Mental health treatment programs for LGBTQ youth with suicide ideation should provide a safe space for LGBTQ youth. Policies and treatment approaches should affirm a teen’s sexual orientation and gender identity, and mental health professionals should receive education and training on how best to support LGBTQ youth struggling with depression, bipolar disorder, OCD, anxiety, or other mental health disorders. (Learn more about how the Skyland Trail adolescent residential treatment program supports LGBTQ teens >>)
Evidence-based Treatment for Suicide Ideation
Treatment of mental illnesses, particularly for bipolar disorder and schizophrenia, is very important to protect individuals with suicidal thinking as well as to reduce suicide rates for the population as a whole.
Psychiatric medications: Evidence-based treatment with medications has been shown to reduce mood symptoms and psychosis, as well as suicide ideation. A combination of medications and psychotherapy help many people manage symptoms and lead meaningful lives.
Cognitive behavioral therapy: Through cognitive behavioral therapy (CBT), people with mood and anxiety disorders can learn to confront suicidal thoughts directly. They learn skills to recognize negative thought patterns and reframe them at the top of the funnel before they spiral downward into thoughts of suicide. CBT helps people view suicide ideation as “thoughts not facts” and use thought exercises and healthy behaviors to reduce the strength or importance of the thoughts.
DBT skills and mindfulness: Learning and practicing mindfulness and distress tolerance skills can be particularly helpful for people with high impulsivity. Mindfulness and distress tolerance are two components of dialectical behavior therapy (DBT), which often is appropriate for people with a history of self-harming behaviors or frequent suicide attempts. Distress tolerance gives people strategies to move through an episode of suicidal thinking without acting impulsively or self-harming. DBT is especially helpful for people with borderline personality disorder (BPD) with a history of suicidal behaviors.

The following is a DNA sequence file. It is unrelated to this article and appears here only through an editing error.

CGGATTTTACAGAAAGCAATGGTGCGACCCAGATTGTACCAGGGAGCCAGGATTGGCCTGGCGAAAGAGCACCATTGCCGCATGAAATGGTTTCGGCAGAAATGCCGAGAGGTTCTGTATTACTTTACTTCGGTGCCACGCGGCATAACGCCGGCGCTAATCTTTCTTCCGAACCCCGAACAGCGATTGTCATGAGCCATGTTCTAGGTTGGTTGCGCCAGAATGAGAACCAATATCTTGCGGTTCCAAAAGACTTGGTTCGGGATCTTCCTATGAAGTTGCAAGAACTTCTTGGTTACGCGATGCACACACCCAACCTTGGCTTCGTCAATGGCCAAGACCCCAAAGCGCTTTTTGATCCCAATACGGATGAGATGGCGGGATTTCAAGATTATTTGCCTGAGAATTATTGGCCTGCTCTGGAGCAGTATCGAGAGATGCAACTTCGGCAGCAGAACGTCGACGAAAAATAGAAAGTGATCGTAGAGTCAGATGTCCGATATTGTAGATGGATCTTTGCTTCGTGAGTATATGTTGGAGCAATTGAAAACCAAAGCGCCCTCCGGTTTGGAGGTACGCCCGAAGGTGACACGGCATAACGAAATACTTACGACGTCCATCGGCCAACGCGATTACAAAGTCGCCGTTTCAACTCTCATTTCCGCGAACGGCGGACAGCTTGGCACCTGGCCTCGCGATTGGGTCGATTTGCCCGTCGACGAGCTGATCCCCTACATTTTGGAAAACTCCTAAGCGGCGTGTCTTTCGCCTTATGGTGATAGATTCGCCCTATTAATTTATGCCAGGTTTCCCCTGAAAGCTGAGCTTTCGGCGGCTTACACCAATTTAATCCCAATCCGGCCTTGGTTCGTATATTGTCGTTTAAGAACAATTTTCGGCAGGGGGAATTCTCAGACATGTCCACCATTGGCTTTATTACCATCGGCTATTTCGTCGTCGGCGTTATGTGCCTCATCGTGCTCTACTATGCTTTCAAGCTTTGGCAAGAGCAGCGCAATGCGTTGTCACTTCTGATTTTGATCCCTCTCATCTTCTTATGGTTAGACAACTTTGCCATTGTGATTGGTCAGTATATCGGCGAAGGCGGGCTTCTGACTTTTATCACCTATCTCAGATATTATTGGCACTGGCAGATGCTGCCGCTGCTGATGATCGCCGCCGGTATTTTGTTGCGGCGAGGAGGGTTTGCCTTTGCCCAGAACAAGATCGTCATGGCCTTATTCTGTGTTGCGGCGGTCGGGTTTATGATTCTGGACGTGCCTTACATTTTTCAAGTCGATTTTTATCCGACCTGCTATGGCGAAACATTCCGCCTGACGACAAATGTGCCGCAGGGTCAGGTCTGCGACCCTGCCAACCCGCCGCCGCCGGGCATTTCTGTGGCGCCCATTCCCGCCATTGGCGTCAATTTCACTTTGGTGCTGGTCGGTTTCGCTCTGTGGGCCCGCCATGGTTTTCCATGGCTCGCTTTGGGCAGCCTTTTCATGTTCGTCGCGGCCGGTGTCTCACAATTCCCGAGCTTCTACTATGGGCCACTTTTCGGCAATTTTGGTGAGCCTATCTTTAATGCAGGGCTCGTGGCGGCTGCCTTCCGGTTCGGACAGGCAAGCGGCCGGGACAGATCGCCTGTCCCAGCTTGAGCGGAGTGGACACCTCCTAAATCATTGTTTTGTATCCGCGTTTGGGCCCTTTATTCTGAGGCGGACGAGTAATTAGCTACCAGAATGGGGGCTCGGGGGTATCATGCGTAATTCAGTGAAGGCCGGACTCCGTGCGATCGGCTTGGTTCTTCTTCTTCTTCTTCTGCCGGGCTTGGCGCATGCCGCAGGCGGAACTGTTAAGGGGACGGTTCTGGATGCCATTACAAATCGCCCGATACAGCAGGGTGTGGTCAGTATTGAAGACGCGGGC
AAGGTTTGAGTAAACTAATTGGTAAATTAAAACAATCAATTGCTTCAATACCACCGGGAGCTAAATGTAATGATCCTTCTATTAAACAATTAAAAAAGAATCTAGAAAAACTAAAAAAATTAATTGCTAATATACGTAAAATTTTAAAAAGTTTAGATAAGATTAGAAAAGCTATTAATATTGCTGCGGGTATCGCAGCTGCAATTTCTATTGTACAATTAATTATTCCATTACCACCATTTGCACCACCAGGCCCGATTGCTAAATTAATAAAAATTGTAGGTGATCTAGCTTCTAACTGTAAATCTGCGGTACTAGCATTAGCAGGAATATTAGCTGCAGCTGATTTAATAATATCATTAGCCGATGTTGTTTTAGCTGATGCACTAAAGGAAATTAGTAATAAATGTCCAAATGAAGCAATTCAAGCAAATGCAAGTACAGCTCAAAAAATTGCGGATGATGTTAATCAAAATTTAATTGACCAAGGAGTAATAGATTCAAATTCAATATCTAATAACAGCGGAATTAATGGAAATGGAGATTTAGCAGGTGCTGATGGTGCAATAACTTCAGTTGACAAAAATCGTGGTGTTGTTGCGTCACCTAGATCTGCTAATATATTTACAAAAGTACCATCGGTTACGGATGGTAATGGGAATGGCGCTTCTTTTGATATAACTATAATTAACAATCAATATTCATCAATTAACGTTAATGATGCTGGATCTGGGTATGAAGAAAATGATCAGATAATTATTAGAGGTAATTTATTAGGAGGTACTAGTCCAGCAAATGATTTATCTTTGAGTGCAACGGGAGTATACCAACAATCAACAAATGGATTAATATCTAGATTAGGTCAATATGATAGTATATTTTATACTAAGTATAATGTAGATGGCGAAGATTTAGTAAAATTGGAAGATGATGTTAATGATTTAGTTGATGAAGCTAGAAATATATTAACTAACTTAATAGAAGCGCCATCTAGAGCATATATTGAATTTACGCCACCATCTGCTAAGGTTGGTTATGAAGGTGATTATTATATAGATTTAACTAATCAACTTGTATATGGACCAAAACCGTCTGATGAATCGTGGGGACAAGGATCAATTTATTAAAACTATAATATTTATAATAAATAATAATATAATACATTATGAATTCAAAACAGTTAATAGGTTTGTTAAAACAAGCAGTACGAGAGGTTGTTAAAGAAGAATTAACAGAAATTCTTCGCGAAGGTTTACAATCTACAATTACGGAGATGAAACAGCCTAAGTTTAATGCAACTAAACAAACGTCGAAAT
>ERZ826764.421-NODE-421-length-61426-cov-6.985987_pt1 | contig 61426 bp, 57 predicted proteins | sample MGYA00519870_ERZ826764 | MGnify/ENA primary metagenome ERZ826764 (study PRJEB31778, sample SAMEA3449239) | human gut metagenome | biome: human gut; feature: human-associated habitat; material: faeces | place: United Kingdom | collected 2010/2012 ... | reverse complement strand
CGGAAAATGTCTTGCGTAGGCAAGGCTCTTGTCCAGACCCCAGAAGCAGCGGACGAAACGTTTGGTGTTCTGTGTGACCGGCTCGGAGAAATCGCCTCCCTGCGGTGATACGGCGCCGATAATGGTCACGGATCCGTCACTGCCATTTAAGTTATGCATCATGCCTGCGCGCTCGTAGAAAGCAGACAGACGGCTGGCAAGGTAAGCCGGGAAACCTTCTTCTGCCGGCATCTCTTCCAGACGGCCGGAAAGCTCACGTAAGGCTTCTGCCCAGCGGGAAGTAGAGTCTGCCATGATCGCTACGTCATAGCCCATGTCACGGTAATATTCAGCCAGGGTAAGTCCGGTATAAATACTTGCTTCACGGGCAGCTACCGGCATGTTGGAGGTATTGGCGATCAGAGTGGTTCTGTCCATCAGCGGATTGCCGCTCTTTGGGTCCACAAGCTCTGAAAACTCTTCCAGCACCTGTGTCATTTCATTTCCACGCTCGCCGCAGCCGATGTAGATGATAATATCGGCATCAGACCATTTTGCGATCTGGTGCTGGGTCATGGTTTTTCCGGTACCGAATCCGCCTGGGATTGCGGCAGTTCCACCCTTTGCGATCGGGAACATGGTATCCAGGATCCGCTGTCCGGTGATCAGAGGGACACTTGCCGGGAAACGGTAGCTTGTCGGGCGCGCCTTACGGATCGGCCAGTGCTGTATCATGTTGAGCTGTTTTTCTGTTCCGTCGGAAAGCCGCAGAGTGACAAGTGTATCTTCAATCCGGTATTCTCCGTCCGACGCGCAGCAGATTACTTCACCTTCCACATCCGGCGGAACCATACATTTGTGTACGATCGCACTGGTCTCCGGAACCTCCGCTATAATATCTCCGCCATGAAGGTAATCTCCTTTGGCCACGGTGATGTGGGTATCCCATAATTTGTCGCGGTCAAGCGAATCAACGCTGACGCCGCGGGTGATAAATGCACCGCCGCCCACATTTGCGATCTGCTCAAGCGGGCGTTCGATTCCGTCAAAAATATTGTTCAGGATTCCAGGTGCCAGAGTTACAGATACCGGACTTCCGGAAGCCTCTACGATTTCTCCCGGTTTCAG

Adjunctive therapies: Adjunctive therapies, offered as part of a residential treatment program or as wrap-around services in the community, can help people identify and join affinity groups and build a social network. Art, music, horticultural, and recreational therapies, along with team sports and social clubs, can help people who tend to isolate or who are uncomfortable in social situations learn social skills and experience the benefits of being part of a community. They can also help add meaning to life, provide structure for time spent alone, and encourage healthy habits like exercise and active living.
Residential treatment provides a safe and healing community during a critical time when someone is starting or adjusting medications or beginning to learn distress tolerance skills.
Residential mental health treatment: Residential treatment for adults and adolescents brings many of these therapeutic approaches together. Residential treatment can be particularly important for people recovering from an acute episode of depression, mania, anxiety, or psychosis. Residential treatment provides a safe and healing community during a critical time when someone is working toward wellness but still needs extra support, especially if they are starting or adjusting medications or just beginning to learn skills to manage pain or discomfort. Residential treatment provides 24/7 monitoring and support and a structured daily schedule. At no time of day or night are you without support, and coaching is always available. (Learn about Skyland Trail residential treatment programs for adults and adolescents >>)